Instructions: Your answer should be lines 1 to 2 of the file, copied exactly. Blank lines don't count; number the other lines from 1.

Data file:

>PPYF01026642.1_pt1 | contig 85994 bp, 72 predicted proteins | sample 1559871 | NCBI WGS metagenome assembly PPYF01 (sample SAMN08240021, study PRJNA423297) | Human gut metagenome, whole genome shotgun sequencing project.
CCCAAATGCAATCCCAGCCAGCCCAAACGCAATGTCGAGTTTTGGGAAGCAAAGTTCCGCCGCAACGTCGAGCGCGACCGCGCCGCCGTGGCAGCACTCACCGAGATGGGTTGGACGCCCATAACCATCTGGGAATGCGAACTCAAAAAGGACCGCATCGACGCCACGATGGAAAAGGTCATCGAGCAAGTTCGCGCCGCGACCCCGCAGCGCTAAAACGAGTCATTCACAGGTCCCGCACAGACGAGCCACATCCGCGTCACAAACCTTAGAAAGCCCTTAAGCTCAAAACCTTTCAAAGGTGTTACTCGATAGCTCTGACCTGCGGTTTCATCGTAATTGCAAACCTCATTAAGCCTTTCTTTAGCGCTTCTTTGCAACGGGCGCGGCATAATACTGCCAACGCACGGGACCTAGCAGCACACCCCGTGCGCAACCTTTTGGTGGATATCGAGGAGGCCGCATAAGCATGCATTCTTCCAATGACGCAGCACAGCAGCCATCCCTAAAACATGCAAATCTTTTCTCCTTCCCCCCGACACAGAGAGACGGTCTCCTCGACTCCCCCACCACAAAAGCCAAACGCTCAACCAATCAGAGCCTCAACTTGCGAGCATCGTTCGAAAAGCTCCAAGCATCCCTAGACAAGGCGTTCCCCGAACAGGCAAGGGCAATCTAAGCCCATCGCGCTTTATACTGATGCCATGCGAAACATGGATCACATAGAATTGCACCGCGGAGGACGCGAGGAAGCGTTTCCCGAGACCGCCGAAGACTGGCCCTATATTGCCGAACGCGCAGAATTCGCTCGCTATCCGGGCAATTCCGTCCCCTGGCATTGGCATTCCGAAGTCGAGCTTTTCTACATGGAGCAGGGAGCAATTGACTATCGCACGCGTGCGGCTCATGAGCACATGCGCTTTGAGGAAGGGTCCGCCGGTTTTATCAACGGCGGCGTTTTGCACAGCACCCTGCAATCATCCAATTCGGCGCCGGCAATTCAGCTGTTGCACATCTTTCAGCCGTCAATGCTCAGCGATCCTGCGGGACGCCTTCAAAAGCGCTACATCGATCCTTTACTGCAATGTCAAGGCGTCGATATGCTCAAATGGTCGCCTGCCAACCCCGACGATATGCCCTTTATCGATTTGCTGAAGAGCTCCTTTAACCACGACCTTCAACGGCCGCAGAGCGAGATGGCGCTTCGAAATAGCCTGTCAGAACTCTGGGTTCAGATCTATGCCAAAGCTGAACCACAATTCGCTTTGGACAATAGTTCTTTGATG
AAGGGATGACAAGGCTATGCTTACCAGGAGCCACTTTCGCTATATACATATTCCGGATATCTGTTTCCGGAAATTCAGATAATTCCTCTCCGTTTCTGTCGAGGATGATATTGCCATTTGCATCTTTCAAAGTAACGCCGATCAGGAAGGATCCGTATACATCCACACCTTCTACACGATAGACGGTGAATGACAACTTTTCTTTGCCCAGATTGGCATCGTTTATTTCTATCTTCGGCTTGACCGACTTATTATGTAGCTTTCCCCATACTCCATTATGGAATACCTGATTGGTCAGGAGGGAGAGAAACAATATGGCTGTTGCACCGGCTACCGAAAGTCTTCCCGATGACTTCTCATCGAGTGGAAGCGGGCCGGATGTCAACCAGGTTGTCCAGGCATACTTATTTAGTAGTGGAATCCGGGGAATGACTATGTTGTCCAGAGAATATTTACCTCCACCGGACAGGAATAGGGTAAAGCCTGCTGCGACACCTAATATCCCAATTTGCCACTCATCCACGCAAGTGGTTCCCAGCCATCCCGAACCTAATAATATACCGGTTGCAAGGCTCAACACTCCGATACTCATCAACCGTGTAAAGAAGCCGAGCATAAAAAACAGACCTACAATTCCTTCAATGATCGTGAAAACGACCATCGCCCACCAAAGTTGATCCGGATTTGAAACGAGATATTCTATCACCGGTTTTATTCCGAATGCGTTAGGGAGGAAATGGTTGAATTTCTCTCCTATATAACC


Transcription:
>PPYF01026642.1_pt1 | contig 85994 bp, 72 predicted proteins | sample 1559871 | NCBI WGS metagenome assembly PPYF01 (sample SAMN08240021, study PRJNA423297) | Human gut metagenome, whole genome shotgun sequencing project.
CCCAAATGCAATCCCAGCCAGCCCAAACGCAATGTCGAGTTTTGGGAAGCAAAGTTCCGCCGCAACGTCGAGCGCGACCGCGCCGCCGTGGCAGCACTCACCGAGATGGGTTGGACGCCCATAACCATCTGGGAATGCGAACTCAAAAAGGACCGCATCGACGCCACGATGGAAAAGGTCATCGAGCAAGTTCGCGCCGCGACCCCGCAGCGCTAAAACGAGTCATTCACAGGTCCCGCACAGACGAGCCACATCCGCGTCACAAACCTTAGAAAGCCCTTAAGCTCAAAACCTTTCAAAGGTGTTACTCGATAGCTCTGACCTGCGGTTTCATCGTAATTGCAAACCTCATTAAGCCTTTCTTTAGCGCTTCTTTGCAACGGGCGCGGCATAATACTGCCAACGCACGGGACCTAGCAGCACACCCCGTGCGCAACCTTTTGGTGGATATCGAGGAGGCCGCATAAGCATGCATTCTTCCAATGACGCAGCACAGCAGCCATCCCTAAAACATGCAAATCTTTTCTCCTTCCCCCCGACACAGAGAGACGGTCTCCTCGACTCCCCCACCACAAAAGCCAAACGCTCAACCAATCAGAGCCTCAACTTGCGAGCATCGTTCGAAAAGCTCCAAGCATCCCTAGACAAGGCGTTCCCCGAACAGGCAAGGGCAATCTAAGCCCATCGCGCTTTATACTGATGCCATGCGAAACATGGATCACATAGAATTGCACCGCGGAGGACGCGAGGAAGCGTTTCCCGAGACCGCCGAAGACTGGCCCTATATTGCCGAACGCGCAGAATTCGCTCGCTATCCGGGCAATTCCGTCCCCTGGCATTGGCATTCCGAAGTCGAGCTTTTCTACATGGAGCAGGGAGCAATTGACTATCGCACGCGTGCGGCTCATGAGCACATGCGCTTTGAGGAAGGGTCCGCCGGTTTTATCAACGGCGGCGTTTTGCACAGCACCCTGCAATCATCCAATTCGGCGCCGGCAATTCAGCTGTTGCACATCTTTCAGCCGTCAATGCTCAGCGATCCTGCGGGACGCCTTCAAAAGCGCTACATCGATCCTTTACTGCAATGTCAAGGCGTCGATATGCTCAAATGGTCGCCTGCCAACCCCGACGATATGCCCTTTATCGATTTGCTGAAGAGCTCCTTTAACCACGACCTTCAACGGCCGCAGAGCGAGATGGCGCTTCGAAATAGCCTGTCAGAACTCTGGGTTCAGATCTATGCCAAAGCTGAACCACAATTCGCTTTGGACAATAGTTCTTTGATG